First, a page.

Archive for Sunday, June 30, 2002


June 30, 2002


West Bank: Fate of gunmen unknown after headquarters destroyed

Israeli troops searched Saturday through heaps of smashed concrete and metal, but found no sign of several wanted Palestinians who Israel said may have escaped massive explosions at the Palestinian headquarters in Hebron.

Many Palestinians doubt the men were even inside when the four-day siege ended at a government and security compound early Saturday, maintaining Israel only wanted to deliver another blow to Palestinian leader Yasser Arafat's administration.

Israeli officials said weapons and ammunition had been found. Soldiers took an AK-47 found in the debris and carried out some rolled documents.

In its statement after the first explosion, the army said it had rigged the four-story building to blow in the area where the wanted men were hiding. Lt. Col. Olivier Rafowicz, an army spokesman, said that although no bodies had been found, the army remained convinced the wanted men had been inside.

Afghanistan: Soldiers clear live munitions after blast; death toll hits 25

Afghan soldiers began clearing unexploded bombs and ammunition Saturday after a massive blast at a munitions depot scattered rockets, mortars and bullets throughout this southern Afghan border town. At least 25 people were confirmed dead and dozens hurt.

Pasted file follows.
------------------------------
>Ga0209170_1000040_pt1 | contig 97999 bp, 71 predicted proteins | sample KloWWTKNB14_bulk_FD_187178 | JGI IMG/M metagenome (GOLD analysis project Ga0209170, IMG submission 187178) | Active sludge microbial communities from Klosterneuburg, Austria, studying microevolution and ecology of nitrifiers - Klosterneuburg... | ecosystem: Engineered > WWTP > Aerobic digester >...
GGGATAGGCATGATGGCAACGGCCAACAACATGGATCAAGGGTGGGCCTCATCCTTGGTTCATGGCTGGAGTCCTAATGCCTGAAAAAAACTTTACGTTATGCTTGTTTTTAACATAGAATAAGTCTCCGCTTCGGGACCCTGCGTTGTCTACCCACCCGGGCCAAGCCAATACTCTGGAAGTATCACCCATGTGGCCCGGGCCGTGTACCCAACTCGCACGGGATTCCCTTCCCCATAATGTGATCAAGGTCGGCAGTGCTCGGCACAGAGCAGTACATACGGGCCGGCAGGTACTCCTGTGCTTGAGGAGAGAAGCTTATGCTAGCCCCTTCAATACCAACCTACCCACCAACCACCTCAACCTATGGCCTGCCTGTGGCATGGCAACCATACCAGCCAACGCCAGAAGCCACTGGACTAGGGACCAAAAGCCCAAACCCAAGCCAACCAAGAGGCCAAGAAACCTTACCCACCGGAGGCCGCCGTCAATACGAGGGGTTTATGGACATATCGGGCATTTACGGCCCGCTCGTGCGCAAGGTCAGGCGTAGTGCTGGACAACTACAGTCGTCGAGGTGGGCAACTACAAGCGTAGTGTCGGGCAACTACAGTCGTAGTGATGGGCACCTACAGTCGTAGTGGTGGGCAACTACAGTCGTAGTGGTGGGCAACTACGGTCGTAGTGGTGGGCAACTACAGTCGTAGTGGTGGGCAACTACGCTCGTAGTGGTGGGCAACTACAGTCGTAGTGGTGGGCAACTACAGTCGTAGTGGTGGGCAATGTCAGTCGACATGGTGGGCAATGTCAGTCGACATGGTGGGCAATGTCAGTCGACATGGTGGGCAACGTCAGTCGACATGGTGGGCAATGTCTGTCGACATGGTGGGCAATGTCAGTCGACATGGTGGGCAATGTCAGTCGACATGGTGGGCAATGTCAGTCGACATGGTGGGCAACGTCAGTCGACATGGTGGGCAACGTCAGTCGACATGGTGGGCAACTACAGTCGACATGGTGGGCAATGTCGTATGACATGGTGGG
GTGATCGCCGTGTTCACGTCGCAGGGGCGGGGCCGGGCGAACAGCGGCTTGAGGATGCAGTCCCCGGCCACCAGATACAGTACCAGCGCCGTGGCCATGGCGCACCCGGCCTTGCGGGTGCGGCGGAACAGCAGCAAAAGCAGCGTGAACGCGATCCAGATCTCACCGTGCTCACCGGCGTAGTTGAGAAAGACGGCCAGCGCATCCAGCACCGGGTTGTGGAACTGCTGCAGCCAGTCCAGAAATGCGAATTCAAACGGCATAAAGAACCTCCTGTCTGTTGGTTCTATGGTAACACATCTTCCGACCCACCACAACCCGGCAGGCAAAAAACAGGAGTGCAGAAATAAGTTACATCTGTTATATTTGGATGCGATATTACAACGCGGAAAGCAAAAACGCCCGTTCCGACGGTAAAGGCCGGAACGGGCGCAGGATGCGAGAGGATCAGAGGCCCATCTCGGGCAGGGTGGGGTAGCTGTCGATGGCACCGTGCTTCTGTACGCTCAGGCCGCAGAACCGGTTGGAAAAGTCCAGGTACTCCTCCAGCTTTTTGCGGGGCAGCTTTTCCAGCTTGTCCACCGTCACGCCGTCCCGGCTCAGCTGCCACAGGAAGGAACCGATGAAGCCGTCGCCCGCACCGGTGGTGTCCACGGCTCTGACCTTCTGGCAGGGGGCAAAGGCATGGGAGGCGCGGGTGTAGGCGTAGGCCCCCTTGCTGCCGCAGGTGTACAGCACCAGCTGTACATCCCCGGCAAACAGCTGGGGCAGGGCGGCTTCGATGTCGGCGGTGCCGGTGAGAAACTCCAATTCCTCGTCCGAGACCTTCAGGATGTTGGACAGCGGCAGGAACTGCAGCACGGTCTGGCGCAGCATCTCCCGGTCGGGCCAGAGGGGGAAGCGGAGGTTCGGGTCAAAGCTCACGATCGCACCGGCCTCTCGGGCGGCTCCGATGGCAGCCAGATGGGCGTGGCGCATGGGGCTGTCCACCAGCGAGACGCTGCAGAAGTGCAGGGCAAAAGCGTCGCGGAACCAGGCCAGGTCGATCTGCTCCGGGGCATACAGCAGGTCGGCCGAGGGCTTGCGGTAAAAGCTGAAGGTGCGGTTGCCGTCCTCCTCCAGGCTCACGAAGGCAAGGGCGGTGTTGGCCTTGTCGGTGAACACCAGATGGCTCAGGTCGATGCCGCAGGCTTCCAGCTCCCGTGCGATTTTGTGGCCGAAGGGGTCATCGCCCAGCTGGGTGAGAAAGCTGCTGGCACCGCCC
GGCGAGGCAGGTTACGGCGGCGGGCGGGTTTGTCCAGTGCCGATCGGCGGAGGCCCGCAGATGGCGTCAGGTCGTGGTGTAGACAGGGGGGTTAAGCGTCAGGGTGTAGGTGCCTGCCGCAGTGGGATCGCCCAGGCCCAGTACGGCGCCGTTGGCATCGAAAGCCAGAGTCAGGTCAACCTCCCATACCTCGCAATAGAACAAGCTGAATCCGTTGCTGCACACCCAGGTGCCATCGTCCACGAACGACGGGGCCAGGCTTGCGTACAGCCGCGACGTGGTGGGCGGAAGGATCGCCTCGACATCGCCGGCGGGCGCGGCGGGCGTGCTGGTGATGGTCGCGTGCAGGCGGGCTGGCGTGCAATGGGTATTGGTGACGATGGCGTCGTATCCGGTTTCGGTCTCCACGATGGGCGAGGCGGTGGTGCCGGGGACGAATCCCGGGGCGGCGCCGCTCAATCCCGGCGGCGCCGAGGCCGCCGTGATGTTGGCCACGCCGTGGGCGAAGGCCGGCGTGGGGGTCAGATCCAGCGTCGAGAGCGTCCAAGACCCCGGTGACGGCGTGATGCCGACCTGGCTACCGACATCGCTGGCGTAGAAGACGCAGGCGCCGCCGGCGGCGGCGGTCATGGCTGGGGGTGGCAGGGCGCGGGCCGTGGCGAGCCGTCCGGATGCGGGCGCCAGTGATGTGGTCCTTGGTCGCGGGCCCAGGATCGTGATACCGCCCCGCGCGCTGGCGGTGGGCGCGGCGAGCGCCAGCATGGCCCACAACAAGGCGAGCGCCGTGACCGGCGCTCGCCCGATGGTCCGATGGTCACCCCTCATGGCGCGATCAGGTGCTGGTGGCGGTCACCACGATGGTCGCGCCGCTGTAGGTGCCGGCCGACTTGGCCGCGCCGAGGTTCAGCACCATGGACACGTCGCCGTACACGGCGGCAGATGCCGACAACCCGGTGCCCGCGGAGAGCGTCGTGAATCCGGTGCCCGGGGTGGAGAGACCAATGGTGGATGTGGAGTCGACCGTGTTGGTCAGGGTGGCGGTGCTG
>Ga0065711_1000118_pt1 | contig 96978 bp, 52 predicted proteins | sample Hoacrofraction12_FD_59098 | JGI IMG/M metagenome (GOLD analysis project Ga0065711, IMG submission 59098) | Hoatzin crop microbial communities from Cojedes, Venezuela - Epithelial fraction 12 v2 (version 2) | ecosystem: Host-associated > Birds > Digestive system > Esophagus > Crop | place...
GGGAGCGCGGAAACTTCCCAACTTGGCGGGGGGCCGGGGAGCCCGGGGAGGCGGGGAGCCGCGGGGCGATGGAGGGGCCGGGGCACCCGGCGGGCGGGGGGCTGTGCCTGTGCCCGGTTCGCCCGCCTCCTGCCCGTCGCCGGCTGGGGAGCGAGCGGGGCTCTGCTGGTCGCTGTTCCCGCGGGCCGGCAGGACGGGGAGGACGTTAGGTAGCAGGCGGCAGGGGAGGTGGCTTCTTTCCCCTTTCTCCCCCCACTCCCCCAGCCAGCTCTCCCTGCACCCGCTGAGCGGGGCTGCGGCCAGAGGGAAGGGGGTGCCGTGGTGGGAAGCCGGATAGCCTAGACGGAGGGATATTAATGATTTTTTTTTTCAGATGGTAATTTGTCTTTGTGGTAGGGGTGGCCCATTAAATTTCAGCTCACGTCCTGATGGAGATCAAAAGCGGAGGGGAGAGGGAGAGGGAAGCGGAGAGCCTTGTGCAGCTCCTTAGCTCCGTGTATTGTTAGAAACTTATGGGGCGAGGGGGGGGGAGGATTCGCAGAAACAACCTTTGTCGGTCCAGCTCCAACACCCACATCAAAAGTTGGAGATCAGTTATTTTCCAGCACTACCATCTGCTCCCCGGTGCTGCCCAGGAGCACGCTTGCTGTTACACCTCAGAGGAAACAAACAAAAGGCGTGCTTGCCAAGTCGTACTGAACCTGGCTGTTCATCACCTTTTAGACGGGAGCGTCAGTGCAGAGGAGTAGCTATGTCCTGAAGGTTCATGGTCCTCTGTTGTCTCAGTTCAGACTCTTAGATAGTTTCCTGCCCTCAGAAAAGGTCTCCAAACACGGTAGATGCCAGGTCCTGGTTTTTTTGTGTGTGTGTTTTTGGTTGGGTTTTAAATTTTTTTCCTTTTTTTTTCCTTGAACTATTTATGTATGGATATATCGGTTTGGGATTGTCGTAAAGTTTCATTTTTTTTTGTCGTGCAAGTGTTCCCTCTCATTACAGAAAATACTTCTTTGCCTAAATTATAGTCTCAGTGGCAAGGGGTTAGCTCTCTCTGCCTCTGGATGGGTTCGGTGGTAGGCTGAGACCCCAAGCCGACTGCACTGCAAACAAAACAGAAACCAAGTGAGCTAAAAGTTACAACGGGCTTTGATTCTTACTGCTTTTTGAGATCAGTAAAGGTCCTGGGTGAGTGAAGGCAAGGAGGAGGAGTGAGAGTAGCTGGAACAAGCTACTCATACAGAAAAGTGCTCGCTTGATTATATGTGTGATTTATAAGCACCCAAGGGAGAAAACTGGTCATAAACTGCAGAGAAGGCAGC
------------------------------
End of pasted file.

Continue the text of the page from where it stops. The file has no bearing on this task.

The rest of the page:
The blast, which killed at least seven Afghan soldiers and 18 civilians scattered munitions throughout a one mile radius, and were heard as a series of thundering explosions three miles away in the Pakistani town of Chaman.

In the Afghan capital, Kabul, two explosions were heard early Saturday in the vicinity of the international airport a heavily mined area where international peacekeepers have been working for months to clear mines and unexploded ordnance.

Maj. Angela Herbert, spokeswoman for the International Security Assistance Force, said the first blast before dawn was a controlled explosion. She said she had no information on the second explosion.

In Spinboldak, about 300 miles southwest of Kabul, Fazaludin Agha, the local military commander, said the blast at the munitions dump on Thursday was triggered by a rocket attack.

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